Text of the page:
Mumbai: In a path-breaking decision, the RBI on Tuesday deregulated savings deposit rates but continued its hawkish stance on interest rate that will make EMIs on home, auto and other loans costlier.

The banks are now now free to fix their saving bank rates on deposits above Rs 1 lakh, while below that amount it should be a uniform rate.

Read More: RBI frees savings bank interest rate

RBI rate hike will impact growth: FM

Against the backdrop of criticism of its hawkish stance, the central bank on Tuesday raised the key interest rate by 25 basis points from 8.25 percent to 8.50 percent, the 13 hike in 20 months.

With this hike in interest rate, the repo (rate at which RBI lends money to banks) stands at 8.5 percent and reverse repo (rate at which banks park their funds with the RBI) would be 7.5 percent.

"Changing the policy stance when inflation is still far above the tolerance level entails risks to the credibility of the RBI's commitment to low and stable inflation," RBI said while lowering growth projection to 7.6 percent from 8 percent estimated earlier for the current fiscal.

The central bank, however, indicated that it may not increase the rate in its next review in December.

Endorsing the rate hike, Finance Minister Pranab Mukherjee said that the decision will help in containing inflation but will have some implications on growth.

Bankers indicated that they may pass on the increase to customers as funds become costlier on account of hike in short-term borrowing rate and also due to deregulation of savings bank deposit rates, as the competition will intensify. "I do hope that decision of RBI to enhance the repo rate and reverse-repo rate by 25 basis points would have its impact on inflation. Of course, it would have some impact on growth also," Mukherjee said.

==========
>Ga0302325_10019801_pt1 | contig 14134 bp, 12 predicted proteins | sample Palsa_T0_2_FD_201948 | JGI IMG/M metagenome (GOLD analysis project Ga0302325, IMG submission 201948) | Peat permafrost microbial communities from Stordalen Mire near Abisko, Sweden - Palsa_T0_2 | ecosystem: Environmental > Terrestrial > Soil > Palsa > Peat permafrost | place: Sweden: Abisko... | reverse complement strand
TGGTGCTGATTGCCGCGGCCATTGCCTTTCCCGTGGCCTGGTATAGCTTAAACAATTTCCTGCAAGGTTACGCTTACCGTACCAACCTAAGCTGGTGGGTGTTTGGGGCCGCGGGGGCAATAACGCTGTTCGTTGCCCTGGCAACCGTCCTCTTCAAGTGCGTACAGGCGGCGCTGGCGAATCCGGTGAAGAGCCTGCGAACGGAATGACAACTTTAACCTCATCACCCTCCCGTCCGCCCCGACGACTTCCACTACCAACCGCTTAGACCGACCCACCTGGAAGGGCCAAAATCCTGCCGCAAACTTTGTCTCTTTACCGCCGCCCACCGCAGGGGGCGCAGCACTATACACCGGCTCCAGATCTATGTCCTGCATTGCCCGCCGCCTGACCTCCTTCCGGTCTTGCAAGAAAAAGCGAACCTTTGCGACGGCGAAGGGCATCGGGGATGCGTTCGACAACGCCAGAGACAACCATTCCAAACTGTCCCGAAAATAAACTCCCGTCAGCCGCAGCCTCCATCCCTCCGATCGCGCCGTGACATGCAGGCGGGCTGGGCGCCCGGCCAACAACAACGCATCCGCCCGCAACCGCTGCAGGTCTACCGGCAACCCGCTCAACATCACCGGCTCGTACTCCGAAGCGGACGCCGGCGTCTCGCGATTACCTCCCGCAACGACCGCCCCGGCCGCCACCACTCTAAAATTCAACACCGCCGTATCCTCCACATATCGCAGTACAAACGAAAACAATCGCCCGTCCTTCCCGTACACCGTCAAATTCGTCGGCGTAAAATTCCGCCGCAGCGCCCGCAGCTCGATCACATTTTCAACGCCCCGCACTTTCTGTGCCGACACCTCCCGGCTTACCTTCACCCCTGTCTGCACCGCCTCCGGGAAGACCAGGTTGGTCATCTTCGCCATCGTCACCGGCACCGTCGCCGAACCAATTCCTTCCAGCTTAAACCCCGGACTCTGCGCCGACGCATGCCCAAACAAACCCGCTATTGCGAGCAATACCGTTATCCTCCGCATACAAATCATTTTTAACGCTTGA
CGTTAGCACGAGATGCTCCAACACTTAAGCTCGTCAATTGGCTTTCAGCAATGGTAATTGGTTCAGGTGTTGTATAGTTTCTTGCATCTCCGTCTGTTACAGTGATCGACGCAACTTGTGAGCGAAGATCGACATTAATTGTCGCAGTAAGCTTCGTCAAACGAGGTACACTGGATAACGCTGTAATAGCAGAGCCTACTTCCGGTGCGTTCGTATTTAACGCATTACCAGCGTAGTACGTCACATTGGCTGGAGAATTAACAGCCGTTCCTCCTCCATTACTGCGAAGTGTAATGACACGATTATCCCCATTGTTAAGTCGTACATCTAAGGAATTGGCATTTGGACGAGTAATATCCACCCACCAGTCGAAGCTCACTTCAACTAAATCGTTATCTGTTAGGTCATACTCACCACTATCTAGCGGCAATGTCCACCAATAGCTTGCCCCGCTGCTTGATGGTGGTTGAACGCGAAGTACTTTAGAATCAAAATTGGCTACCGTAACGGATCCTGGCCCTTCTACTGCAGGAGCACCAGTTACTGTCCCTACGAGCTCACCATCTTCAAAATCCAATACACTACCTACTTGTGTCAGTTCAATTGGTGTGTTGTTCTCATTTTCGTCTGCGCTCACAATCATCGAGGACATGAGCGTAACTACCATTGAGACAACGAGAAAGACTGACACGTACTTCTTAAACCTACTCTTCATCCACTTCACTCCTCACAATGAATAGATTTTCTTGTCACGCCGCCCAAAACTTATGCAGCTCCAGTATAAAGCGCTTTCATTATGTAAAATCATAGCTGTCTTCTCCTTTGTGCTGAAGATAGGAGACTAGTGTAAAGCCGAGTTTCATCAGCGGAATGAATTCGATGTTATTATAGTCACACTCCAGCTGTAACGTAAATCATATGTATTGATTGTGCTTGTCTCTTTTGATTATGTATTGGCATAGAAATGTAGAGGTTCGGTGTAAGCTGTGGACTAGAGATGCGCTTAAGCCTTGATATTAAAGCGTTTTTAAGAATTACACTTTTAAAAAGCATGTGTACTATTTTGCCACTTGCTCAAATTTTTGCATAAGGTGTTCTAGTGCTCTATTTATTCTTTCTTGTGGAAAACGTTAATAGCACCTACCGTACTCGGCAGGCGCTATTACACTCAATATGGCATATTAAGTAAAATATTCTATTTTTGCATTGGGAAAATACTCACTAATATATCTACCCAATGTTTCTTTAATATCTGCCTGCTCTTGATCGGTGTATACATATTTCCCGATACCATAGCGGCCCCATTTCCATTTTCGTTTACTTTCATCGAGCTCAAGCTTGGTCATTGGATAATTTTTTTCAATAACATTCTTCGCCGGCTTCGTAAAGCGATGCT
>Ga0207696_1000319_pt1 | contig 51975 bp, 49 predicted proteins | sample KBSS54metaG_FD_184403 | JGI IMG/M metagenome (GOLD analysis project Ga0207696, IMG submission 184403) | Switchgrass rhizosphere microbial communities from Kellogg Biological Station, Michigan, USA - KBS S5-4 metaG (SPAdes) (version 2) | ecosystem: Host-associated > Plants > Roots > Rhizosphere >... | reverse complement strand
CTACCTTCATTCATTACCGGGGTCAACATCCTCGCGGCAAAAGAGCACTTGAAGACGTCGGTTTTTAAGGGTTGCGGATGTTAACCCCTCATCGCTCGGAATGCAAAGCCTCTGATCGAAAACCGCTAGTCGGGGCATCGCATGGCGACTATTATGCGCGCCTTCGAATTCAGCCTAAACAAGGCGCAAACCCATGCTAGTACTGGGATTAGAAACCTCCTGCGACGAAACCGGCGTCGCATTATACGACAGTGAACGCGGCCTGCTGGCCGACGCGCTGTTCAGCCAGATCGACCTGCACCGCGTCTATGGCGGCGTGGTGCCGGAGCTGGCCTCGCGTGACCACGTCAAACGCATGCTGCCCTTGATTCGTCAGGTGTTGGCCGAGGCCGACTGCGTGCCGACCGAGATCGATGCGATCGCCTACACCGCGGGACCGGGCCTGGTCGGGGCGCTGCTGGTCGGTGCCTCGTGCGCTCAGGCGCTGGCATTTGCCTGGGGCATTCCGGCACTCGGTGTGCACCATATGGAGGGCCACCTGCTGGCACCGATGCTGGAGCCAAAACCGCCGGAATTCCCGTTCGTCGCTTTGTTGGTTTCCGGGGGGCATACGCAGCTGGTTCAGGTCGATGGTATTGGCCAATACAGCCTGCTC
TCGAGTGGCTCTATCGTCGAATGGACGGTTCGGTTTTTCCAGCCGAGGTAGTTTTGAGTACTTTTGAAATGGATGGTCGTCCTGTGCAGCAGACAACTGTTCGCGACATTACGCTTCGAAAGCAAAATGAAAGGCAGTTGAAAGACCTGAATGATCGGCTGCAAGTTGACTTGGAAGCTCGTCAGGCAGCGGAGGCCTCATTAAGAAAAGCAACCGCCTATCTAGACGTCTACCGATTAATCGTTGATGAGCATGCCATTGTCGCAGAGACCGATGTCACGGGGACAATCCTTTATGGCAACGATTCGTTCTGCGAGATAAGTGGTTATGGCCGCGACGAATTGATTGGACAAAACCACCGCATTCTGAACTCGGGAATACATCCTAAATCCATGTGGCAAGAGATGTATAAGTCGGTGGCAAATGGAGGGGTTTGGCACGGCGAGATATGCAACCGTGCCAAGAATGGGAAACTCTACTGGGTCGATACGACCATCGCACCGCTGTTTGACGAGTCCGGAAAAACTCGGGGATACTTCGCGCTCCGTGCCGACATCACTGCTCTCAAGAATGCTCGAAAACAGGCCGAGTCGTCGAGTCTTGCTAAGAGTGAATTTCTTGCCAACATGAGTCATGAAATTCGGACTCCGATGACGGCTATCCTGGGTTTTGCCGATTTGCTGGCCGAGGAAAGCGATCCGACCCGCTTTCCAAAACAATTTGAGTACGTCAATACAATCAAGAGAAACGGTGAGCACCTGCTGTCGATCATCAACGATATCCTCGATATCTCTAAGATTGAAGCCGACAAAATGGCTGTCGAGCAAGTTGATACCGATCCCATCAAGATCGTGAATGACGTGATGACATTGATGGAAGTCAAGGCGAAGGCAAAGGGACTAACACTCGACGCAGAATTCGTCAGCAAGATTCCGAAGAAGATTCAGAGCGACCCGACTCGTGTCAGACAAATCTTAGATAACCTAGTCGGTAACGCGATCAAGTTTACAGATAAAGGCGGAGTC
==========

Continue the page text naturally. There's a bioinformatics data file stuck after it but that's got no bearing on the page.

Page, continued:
In a statement he said RBI's policy "would help in getting us back to a more comfortable inflation situation soon while leaving scope for growth to pick up in the second half of current fiscal year".

The RBI said inflation, at present ruling near the double-digit mark, will start cooling by December this year and is likely to come down to 7 percent by March, 2012.

RBI has kept bank rate and cash reserve ratio (CRR) unchanged at 6 percent each, while retaining the statutory liquidity ratio at 24 percent.

With regard to freeing the savings bank deposit rates, RBI has demolished the last bastion of the regulated interest rate regime. As part of the economic reforms programme, RBI had earlier given freedom to banks to determine fixed deposit rates, depending on their asset-liability positions.

"There should not be any discrimination from customer to customer on interest rates for similar amount of deposit," RBI said further.

About 20-25 percent of the total bank deposits are parked in savings bank accounts.

Commenting on the hike in RBI's policy rate, leading bankers have indicated that they would increase the lending rate by 25 basis points to pass on the cost.

"Banks are likely to increase both lending and deposit rates following the RBI action. There could be a minimum 25- basis point rise in lending rate," Oriental Bank of Commerce Executive Director S C Sinha said.

Banks have not raised interest rates following the September review of credit policy, Sinha said. Within hours of the RBI announcement, private sector lender YES Bank hiked its deposit rates by a hefty 2 percent to 6 percent with immediate effect.
Besides, it also increased its lending rates by 25 basis points to 10.5 percent.

However, some bankers said they were not in a hurry to hike rates as the liquidity position is comfortable.

"We are not in a hurry. We will see how it (the rate hike) pans out. We don't see any pressure now (on liquidity). Banks are comfortable with the liquidity now. Banks will not be desperate to raise rates," SBI Chairman Pratip Chaudhuri said.

India Inc, which has been seeking a pause in interest rate rike, also expressed concerns saying the rate hike would weaken economic growth.

"Another interest rate hike by the RBI will further weaken economic growth and impact all other indicators," Assocham President Dilip Modi said.

The industry, however, can heave a sigh of relief as RBI hinted that the likelihood of a hike in December is "relatively low".